Although there is evidence in nature and even in humans, damage to the endocrine system by pesticides and
other chemicals is only now beginning to be considered by the EPA for future studies and regulatory action. Endocrine disrupting

chemicals often affect reproductive organs and reproduction and they are especially dangerous to fetuses or
young children. This is of particular concern to scientists because of the threat to future survival of humans
and other species. * immune system depression. Hundreds of scientific studies of humans in agricultural areas in Canada and the
former Soviet Union found adverse alterations to immune systems and higher rates of infectious disease than unexposed populations (WRI
1996). Studies in experimental animals prove that many pesticides have the ability to disrupt immune system flinctions following acute and
even low-level exposures.

SDI 2010
DUFFY JOHNSON LAB
IMPACT CALC

FOOD PRICES
Food shortages lead to World War III
William Calvin, theoretical neurophysiologist at the University of Washington, Atlantic Monthly, January, The
Great Climate Flip-Flop, Vol 281, No. 1, 1998, p. 47-64
The population-crash scenario is surely the most appalling. Plummeting

crop yields would cause some powerful countries


to try to take over their neighbors or distant lands -- if only because their armies, unpaid and lacking food,
would go marauding, both at home and across the borders. The better-organized countries would attempt
to use their armies, before they fell apart entirely, to take over countries with significant remaining
resources, driving out or starving their inhabitants if not using modern weapons to accomplish the same end: eliminating
competitors for the remaining food. This would be a worldwide problem -- and could lead to a Third World War -but Europe's vulnerability is particularly easy to analyze. The last abrupt cooling, the Younger Dryas, drastically altered Europe's climate as
far east as Ukraine. Present-day Europe has more than 650 million people. It has excellent soils, and largely grows its own food. It could no
longer do so if it lost the extra warming from the North Atlantic.

SDI 2010
DUFFY JOHNSON LAB
IMPACT CALC

FREE TRADE
Free trade solves nuclear war and extinction
Copley News Service 99 (December 1, L/N)
For decades, many children in America and other countries went to bed fearing annihilation by nuclear war. The specter of nuclear winter
freezing the life out of planet Earth seemed very real. Activists protesting the World Trade Organization's meeting in Seattle apparently have
forgotten that threat. The truth is that nations join together in groups like the WTO not just to further their own prosperity, but also
to forestall conflict with other nations. In a way, our planet has traded in the threat of a worldwide nuclear war for
the benefit of cooperative global economics . Some Seattle protesters clearly fancy themselves to be in the mold of nuclear
disarmament or anti-Vietnam War protesters of decades past. But they're not. They're special-interest activists, whether the cause is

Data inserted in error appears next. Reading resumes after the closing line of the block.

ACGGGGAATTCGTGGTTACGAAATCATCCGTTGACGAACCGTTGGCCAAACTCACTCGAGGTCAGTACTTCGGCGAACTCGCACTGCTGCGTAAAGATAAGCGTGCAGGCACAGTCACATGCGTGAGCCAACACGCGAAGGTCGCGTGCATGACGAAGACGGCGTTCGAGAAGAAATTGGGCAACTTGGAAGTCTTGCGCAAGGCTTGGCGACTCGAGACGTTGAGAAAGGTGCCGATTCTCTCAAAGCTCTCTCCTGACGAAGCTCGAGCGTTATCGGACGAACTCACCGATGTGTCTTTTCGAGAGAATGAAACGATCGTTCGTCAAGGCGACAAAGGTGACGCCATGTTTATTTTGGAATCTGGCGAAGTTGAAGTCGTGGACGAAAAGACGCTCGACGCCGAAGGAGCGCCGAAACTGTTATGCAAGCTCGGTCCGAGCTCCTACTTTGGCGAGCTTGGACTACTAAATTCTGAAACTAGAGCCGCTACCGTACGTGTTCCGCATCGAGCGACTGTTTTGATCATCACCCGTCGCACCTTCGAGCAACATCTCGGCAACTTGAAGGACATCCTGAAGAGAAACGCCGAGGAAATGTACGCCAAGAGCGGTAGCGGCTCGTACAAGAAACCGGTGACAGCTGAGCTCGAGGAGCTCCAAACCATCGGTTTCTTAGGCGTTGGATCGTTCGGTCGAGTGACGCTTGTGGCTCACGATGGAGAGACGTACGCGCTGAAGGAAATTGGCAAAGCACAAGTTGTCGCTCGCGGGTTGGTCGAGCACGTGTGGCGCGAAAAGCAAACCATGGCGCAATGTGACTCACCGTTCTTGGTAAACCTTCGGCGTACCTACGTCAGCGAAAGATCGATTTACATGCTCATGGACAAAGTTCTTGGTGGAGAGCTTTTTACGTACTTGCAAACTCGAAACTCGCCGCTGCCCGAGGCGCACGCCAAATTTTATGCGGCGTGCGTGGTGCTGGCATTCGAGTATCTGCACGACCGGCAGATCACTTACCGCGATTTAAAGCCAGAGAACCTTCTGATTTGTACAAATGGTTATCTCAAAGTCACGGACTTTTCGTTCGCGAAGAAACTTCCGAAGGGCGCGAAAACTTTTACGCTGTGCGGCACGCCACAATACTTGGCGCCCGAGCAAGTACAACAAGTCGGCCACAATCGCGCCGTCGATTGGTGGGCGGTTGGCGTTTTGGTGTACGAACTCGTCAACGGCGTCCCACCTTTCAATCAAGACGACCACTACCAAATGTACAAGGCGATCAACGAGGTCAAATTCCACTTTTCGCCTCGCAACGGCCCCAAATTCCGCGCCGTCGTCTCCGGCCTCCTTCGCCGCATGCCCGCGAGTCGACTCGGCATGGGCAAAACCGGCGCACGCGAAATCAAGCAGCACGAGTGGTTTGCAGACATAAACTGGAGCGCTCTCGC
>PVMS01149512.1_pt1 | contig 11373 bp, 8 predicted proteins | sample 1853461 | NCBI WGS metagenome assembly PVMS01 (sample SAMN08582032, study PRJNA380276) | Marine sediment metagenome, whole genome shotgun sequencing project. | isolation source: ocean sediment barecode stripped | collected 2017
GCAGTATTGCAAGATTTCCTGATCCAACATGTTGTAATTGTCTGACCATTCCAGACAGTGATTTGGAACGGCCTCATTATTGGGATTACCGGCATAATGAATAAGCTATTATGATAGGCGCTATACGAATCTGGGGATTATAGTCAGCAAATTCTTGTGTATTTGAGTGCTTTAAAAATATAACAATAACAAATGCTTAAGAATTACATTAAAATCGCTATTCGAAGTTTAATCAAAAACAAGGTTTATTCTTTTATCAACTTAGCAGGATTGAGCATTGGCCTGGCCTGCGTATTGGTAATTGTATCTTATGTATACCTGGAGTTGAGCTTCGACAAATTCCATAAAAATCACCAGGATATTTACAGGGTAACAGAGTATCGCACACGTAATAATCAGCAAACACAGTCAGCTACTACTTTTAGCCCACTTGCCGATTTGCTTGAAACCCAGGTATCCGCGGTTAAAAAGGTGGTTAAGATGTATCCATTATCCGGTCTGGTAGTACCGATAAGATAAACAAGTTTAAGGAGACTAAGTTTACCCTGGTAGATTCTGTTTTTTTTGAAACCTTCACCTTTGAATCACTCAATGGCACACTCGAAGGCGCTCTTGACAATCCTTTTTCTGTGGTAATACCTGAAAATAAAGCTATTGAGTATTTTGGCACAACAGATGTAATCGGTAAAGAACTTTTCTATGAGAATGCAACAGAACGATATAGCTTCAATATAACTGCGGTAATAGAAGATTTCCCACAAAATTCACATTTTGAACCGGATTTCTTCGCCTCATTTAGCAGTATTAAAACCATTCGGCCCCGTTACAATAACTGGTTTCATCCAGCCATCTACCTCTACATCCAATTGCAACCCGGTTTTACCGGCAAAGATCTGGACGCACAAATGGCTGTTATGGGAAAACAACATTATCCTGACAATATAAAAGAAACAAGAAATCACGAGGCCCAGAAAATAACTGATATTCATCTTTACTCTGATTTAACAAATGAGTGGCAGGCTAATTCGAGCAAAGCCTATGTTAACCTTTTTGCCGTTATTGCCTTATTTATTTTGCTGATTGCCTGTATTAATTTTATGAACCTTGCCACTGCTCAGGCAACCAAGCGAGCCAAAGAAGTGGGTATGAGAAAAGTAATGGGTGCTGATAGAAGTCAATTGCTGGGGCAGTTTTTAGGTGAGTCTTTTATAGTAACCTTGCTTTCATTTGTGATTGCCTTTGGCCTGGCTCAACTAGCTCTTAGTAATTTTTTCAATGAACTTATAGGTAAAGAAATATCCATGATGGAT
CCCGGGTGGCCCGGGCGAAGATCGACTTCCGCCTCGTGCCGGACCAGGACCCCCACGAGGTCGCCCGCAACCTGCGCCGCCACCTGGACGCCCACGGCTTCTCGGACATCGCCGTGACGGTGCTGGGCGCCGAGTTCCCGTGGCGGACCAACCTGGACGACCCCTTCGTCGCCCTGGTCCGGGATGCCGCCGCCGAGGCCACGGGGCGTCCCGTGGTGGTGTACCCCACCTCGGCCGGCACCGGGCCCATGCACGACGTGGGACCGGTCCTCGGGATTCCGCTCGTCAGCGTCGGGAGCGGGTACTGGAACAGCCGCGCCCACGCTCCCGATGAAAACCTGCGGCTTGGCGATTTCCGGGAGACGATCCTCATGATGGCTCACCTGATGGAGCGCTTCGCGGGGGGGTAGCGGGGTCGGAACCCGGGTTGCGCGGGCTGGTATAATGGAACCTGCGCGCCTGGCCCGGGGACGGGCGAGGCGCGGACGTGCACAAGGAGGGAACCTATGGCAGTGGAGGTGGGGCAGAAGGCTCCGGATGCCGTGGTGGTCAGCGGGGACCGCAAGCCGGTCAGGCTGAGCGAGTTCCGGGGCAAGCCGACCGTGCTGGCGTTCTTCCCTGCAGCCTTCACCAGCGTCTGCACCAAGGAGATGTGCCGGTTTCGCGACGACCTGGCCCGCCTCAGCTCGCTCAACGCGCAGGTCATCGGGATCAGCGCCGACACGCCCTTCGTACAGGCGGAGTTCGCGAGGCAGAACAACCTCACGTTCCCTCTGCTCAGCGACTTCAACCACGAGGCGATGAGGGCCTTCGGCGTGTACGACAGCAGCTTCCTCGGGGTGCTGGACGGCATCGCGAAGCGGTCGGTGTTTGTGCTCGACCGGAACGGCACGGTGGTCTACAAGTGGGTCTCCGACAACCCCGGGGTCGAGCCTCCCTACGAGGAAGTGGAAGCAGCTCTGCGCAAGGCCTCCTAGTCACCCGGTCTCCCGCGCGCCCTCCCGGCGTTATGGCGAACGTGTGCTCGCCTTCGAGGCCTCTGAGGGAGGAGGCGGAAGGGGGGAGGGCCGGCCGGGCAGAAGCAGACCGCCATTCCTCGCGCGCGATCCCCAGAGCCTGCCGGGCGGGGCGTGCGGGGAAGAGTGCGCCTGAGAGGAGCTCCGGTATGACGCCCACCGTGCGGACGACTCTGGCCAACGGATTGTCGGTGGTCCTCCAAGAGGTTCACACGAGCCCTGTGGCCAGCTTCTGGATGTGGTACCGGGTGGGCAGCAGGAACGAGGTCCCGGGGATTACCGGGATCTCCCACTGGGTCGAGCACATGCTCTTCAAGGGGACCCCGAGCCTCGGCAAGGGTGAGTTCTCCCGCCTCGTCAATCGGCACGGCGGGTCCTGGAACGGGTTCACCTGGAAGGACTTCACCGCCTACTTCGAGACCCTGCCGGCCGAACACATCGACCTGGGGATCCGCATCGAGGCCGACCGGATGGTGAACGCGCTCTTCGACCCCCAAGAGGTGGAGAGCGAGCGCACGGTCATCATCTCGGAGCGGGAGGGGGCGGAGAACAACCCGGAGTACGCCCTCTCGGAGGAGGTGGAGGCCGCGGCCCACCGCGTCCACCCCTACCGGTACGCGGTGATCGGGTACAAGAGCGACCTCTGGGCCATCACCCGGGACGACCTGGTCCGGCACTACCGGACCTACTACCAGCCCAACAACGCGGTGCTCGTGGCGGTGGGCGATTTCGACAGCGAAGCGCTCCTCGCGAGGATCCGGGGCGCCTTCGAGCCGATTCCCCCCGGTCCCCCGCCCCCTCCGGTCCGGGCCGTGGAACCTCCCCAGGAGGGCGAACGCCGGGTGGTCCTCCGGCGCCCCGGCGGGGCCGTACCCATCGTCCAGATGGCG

environmental, labor or paranoia about global government. Actually, most of the demonstrators in Seattle are very much unlike yesterday's peace
activists, such as Beatle John Lennon or philosopher Bertrand Russell, the father of the nuclear disarmament movement, both of whom urged
people and nations to work together rather than strive against each other. These and other war protesters would probably approve of 135 WTO
nations sitting down peacefully to discuss economic issues that in the past might have been settled by bullets and bombs. As long as nations

are trading peacefully, and their economies are built on exports to other countries, they have a major
disincentive to wage war. That's why bringing China, a budding superpower, into the WTO is so important. As
exports to the United States and the rest of the world feed Chinese prosperity, and that prosperity increases
demand for the goods we produce, the threat of hostility diminishes. Many anti-trade protesters in Seattle claim that only
multinational corporations benefit from global trade, and that it's the everyday wage earners who get hurt. That's just plain wrong. First of all, it's
not the military-industrial complex benefiting. It's U.S. companies that make high-tech goods. And those companies provide a growing number of
jobs for Americans. In San Diego, many people have good jobs at Qualcomm, Solar Turbines and other companies for whom overseas markets
are essential. In Seattle, many of the 100,000 people who work at Boeing would lose their livelihoods without world trade. Foreign trade today
accounts for 30 percent of our gross domestic product. That's a lot of jobs for everyday workers. Growing global prosperity has
helped counter the specter of nuclear winter. Nations of the world are learning to live and work together , like
the singers of anti-war songs once imagined. Those who care about world peace shouldn't be protesting world trade.

They should be celebrating it.

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HEG
Leadership is essential to prevent global nuclear exchange
Zalmay Khalilzad, RAND, The Washington Quarterly, Spring 1995